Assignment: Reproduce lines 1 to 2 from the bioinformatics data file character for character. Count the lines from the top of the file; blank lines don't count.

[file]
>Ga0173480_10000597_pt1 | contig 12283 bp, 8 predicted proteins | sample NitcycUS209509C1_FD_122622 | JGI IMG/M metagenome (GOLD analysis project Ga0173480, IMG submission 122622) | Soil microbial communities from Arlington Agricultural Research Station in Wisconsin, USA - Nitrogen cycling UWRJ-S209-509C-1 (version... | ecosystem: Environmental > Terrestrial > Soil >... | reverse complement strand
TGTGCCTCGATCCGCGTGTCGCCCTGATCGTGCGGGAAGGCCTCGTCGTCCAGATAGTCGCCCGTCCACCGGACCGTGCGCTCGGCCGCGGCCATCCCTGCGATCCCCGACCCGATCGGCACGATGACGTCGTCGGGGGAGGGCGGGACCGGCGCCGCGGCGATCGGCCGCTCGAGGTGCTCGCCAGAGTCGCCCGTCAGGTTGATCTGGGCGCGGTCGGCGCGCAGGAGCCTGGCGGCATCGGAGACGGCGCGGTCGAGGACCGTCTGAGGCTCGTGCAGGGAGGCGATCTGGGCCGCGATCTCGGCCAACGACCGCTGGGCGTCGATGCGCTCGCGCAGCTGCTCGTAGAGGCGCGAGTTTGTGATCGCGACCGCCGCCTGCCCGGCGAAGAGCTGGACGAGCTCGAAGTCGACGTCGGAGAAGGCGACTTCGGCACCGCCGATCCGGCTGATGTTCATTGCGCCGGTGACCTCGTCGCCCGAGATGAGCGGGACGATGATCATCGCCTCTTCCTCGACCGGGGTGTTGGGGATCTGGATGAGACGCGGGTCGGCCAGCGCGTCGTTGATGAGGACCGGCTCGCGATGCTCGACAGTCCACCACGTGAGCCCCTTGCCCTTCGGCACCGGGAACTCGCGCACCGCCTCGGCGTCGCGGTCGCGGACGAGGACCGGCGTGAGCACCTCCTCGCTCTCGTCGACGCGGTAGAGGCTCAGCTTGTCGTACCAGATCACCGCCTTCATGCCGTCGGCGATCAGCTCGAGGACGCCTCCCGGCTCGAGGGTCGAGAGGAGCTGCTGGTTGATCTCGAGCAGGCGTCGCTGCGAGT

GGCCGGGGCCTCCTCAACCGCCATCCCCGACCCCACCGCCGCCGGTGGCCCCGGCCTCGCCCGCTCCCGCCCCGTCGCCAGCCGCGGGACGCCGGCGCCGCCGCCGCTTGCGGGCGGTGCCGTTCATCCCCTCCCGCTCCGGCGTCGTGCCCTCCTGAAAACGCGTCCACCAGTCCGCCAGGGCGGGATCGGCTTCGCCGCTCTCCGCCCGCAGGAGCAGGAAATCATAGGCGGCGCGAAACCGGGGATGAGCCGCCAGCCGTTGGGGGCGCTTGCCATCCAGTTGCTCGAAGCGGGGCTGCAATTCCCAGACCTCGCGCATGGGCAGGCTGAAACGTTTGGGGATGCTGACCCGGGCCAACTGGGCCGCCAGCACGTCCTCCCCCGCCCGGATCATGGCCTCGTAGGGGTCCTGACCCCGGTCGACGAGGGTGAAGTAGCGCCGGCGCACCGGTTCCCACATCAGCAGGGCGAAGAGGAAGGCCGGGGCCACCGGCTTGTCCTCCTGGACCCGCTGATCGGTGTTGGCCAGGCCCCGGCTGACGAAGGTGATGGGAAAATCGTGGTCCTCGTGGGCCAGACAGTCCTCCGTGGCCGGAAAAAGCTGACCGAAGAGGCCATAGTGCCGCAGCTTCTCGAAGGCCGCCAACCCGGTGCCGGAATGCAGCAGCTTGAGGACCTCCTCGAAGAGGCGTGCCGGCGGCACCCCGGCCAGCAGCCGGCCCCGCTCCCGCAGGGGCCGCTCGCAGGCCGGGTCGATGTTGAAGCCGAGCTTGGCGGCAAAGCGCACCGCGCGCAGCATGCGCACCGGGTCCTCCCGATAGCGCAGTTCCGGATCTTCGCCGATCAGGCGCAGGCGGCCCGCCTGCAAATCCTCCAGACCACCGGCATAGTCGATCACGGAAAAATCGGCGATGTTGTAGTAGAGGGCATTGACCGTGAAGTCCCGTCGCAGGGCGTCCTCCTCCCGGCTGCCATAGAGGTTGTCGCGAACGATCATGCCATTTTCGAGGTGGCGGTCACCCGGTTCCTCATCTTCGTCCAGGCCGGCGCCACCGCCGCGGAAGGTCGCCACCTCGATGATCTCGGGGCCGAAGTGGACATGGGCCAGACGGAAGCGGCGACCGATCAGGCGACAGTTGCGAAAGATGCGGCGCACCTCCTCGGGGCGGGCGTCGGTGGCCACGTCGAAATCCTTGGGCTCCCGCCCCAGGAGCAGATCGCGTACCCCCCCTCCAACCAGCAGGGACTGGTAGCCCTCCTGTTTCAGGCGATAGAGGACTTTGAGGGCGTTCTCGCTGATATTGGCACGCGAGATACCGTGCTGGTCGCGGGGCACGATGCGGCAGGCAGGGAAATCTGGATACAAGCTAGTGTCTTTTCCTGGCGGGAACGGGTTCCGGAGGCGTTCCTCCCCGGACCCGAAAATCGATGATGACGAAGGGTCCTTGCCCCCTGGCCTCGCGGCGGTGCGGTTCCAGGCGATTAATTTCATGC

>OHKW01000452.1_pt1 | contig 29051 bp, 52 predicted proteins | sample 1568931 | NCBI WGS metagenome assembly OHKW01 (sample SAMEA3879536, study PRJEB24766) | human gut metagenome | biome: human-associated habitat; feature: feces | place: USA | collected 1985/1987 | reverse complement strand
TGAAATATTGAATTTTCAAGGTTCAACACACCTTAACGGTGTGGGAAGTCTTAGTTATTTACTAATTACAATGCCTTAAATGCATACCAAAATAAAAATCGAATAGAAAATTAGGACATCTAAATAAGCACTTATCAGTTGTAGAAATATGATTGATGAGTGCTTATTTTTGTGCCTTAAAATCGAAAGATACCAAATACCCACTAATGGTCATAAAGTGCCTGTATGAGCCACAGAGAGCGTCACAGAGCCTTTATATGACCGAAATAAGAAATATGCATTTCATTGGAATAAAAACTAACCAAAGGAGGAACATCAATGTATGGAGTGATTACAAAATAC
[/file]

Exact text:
>Ga0173480_10000597_pt1 | contig 12283 bp, 8 predicted proteins | sample NitcycUS209509C1_FD_122622 | JGI IMG/M metagenome (GOLD analysis project Ga0173480, IMG submission 122622) | Soil microbial communities from Arlington Agricultural Research Station in Wisconsin, USA - Nitrogen cycling UWRJ-S209-509C-1 (version... | ecosystem: Environmental > Terrestrial > Soil >... | reverse complement strand
TGTGCCTCGATCCGCGTGTCGCCCTGATCGTGCGGGAAGGCCTCGTCGTCCAGATAGTCGCCCGTCCACCGGACCGTGCGCTCGGCCGCGGCCATCCCTGCGATCCCCGACCCGATCGGCACGATGACGTCGTCGGGGGAGGGCGGGACCGGCGCCGCGGCGATCGGCCGCTCGAGGTGCTCGCCAGAGTCGCCCGTCAGGTTGATCTGGGCGCGGTCGGCGCGCAGGAGCCTGGCGGCATCGGAGACGGCGCGGTCGAGGACCGTCTGAGGCTCGTGCAGGGAGGCGATCTGGGCCGCGATCTCGGCCAACGACCGCTGGGCGTCGATGCGCTCGCGCAGCTGCTCGTAGAGGCGCGAGTTTGTGATCGCGACCGCCGCCTGCCCGGCGAAGAGCTGGACGAGCTCGAAGTCGACGTCGGAGAAGGCGACTTCGGCACCGCCGATCCGGCTGATGTTCATTGCGCCGGTGACCTCGTCGCCCGAGATGAGCGGGACGATGATCATCGCCTCTTCCTCGACCGGGGTGTTGGGGATCTGGATGAGACGCGGGTCGGCCAGCGCGTCGTTGATGAGGACCGGCTCGCGATGCTCGACAGTCCACCACGTGAGCCCCTTGCCCTTCGGCACCGGGAACTCGCGCACCGCCTCGGCGTCGCGGTCGCGGACGAGGACCGGCGTGAGCACCTCCTCGCTCTCGTCGACGCGGTAGAGGCTCAGCTTGTCGTACCAGATCACCGCCTTCATGCCGTCGGCGATCAGCTCGAGGACGCCTCCCGGCTCGAGGGTCGAGAGGAGCTGCTGGTTGATCTCGAGCAGGCGTCGCTGCGAGT